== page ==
This is a great way to encourage residents to establish neighborly ties. If you manage a city rental, post local activities every week or so to see if your tenants want to form a get-together. For more suburban regions, where commutes are often 30 minutes or more, set up carpooling threads to help tenants save on driving costs. Social media is a powerful tool for helping residents feel like they have a community they can rely on.
5. Remember to Say Thanks
People need a place to live, so tenants may feel like they’re taken for granted by property managers. One way to get around this feeling and continue building a sense of community is to always remember to say thanks. Put notes on doors or in mailboxes that remind residents you care. Celebrate their six-month or one-year move-in anniversaries to show that you pay attention and value their choice to stay with you. Tenants will be pleasantly surprised to have an interactive and caring management team, leading to feelings of community and worth.
6. Communicate With Maintenance Workers
People will only admit so much to management staff. You may send out emails with surveys, asking for people to give their honest opinions about what they like and what they think should change. That doesn’t mean tenants will feel comfortable enough to be totally honest. That’s where the maintenance team comes in.
The maintenance crew has the advantage of getting one-on-one interactions with tenants. They get to hear what people like and don’t like about their apartment in very honest conversations. They’ll be able to feel out the mood of tenants regarding community upgrades or apartment changes more than office staff could. Meet with your maintenance workers and keep the line of communication open with them. They’ll provide valuable feedback you can use to keep your community tight-knit and happy.
7. Encourage Community Feedback
Whatever kind of community outreach you decide to do, make sure to encourage feedback from those who participate. A contest or event might seem like a fantastic idea to you, but would it really enjoyable for the tenants it was created for? The only way to know that is to be open to feedback.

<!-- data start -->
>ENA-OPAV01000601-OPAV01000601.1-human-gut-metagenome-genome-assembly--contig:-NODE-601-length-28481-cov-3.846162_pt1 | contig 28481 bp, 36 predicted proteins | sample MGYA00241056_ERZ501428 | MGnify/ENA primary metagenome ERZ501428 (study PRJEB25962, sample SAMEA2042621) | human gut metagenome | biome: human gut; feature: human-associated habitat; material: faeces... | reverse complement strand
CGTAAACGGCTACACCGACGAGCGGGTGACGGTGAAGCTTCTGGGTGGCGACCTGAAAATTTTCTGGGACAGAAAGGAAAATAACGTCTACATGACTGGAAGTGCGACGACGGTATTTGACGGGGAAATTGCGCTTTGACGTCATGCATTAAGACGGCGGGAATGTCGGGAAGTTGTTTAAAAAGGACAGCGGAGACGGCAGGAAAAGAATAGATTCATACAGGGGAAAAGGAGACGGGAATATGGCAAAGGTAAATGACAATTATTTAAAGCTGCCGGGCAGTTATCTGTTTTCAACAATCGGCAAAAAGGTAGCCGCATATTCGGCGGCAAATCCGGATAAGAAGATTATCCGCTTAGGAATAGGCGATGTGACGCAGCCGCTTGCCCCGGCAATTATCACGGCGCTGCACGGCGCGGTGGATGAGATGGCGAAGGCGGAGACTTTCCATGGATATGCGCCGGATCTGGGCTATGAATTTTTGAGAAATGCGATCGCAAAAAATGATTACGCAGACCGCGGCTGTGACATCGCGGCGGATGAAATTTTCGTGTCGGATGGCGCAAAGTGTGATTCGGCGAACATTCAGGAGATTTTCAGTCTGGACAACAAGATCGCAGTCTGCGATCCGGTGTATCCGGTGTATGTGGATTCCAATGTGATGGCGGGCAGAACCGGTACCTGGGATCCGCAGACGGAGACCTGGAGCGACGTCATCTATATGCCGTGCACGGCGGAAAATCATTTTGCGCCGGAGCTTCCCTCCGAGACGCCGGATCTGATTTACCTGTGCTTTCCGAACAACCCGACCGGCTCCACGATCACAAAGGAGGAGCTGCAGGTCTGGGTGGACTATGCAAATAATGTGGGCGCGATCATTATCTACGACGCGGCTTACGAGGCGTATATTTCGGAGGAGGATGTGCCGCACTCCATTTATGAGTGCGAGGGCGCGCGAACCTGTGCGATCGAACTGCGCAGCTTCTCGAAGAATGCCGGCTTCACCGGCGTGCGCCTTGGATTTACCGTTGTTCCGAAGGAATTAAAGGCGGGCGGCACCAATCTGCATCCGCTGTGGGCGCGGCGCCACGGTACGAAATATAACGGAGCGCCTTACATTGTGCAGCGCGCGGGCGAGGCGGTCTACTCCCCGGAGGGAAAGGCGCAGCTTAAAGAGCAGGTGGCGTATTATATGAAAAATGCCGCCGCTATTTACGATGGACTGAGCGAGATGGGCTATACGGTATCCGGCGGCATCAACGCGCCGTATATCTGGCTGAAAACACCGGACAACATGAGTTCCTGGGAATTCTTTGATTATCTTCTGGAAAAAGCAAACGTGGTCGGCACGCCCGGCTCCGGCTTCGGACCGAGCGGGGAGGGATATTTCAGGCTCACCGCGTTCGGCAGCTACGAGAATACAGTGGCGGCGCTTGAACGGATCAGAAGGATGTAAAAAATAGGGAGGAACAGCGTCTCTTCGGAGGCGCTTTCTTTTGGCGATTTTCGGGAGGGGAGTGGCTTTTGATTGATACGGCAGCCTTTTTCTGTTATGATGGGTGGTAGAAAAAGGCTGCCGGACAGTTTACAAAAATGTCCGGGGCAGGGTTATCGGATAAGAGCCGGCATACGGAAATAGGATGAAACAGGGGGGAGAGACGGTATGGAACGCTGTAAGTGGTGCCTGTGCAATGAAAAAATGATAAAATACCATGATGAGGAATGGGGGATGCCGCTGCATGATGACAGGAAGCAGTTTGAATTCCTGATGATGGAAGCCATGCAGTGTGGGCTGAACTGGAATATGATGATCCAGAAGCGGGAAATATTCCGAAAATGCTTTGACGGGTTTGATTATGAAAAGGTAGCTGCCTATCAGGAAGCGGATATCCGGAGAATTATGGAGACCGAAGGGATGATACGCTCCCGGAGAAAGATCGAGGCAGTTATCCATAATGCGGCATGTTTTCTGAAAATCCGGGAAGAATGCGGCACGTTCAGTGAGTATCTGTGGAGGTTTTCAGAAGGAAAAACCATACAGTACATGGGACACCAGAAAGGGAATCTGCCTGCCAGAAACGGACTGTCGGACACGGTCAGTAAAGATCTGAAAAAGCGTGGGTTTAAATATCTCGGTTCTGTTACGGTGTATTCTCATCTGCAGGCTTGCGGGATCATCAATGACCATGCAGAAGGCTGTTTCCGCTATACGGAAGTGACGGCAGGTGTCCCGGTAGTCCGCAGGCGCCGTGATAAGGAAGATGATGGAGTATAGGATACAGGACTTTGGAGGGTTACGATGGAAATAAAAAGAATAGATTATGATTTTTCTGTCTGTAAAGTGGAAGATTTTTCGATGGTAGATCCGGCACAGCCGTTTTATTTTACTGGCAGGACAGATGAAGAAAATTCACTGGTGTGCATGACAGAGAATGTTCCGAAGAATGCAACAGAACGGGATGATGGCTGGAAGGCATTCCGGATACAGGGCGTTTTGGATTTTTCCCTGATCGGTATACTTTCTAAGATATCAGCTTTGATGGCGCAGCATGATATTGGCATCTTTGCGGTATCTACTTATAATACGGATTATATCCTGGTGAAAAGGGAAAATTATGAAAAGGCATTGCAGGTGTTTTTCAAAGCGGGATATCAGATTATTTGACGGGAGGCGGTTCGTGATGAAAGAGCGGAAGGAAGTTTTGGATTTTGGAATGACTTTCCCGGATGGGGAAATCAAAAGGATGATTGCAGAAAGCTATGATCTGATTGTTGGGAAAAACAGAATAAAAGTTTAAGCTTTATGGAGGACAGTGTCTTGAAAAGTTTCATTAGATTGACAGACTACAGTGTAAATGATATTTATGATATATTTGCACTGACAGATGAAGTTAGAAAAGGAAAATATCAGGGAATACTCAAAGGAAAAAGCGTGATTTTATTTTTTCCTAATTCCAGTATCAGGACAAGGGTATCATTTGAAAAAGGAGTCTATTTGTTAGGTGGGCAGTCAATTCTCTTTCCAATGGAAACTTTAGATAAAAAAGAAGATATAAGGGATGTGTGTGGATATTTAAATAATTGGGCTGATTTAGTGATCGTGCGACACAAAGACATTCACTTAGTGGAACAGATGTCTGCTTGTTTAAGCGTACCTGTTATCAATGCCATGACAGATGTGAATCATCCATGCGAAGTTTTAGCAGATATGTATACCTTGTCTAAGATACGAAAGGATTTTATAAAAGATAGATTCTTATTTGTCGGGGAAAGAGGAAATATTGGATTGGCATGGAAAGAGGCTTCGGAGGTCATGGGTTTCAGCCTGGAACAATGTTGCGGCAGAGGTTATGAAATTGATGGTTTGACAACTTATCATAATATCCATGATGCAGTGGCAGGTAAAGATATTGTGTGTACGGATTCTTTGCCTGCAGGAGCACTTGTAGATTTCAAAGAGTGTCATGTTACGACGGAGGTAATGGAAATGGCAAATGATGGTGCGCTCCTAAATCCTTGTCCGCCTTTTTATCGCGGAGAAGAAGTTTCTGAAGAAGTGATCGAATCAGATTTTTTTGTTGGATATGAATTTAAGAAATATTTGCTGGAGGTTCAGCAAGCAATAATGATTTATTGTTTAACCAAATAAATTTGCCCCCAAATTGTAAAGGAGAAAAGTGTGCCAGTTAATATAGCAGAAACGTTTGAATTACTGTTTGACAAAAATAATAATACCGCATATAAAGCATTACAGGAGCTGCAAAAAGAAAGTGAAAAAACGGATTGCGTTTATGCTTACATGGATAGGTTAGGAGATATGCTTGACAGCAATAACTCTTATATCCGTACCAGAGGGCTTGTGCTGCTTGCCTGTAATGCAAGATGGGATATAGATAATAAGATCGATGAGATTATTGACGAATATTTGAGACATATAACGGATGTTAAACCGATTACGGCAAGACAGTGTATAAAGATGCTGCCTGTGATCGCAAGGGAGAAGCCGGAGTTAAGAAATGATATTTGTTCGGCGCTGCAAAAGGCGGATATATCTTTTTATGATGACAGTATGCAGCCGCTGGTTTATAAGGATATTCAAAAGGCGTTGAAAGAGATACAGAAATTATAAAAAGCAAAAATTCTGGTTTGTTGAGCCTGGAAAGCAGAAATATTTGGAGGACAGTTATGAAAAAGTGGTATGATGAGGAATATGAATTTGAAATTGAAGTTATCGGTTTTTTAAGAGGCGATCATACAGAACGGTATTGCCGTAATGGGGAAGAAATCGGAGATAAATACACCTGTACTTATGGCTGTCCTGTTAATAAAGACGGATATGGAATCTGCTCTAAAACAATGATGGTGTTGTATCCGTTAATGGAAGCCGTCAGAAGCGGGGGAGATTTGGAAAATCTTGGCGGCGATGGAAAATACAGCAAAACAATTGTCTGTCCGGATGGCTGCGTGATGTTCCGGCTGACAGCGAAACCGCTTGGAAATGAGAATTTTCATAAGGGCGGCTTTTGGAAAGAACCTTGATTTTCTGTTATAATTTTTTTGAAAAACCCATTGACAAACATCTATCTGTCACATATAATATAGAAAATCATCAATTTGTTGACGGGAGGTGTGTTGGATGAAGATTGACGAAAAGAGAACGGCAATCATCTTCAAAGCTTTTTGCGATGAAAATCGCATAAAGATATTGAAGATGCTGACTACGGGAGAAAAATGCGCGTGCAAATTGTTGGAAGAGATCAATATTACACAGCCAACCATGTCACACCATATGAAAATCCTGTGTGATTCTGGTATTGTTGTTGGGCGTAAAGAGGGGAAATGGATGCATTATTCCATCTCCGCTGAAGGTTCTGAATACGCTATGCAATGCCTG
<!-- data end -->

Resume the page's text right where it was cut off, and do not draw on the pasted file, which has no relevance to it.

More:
At physical events, provide slips of paper that residents can fill out anonymously and drop in a locked box. Online events or emails can include a survey link that people can take online in just minutes. The key is to make these surveys quick and anonymous. You can always include a note that people are welcome to visit the management office during regular business hours to speak about an issue or concern more in-depth, too.
Summary: Build A Sense Of Community in Your Apartment Building
Never forget that the community is why you’re looking to do these things. Whatever event you put together, your tenants should be just as excited about it as you are. A younger generation won’t enjoy a potato-salad cookout as much as an older generation would, much like older tenants may not participate in social-media outreaches.
Consider your tenants, think about their needs and get feedback. Feedback may come from the tenants themselves or people like the maintenance crew, but it will all be valuable. You’ll quickly be able to find what your community enjoys and continue to build that sense of family between everyone in the future.
About the author:
Holly Welles writes about real estate market trends from a millennial perspective. She is the editor behind The Estate Update, a residential real estate blog, and keeps up with the industry over on Twitter @HollyAWelles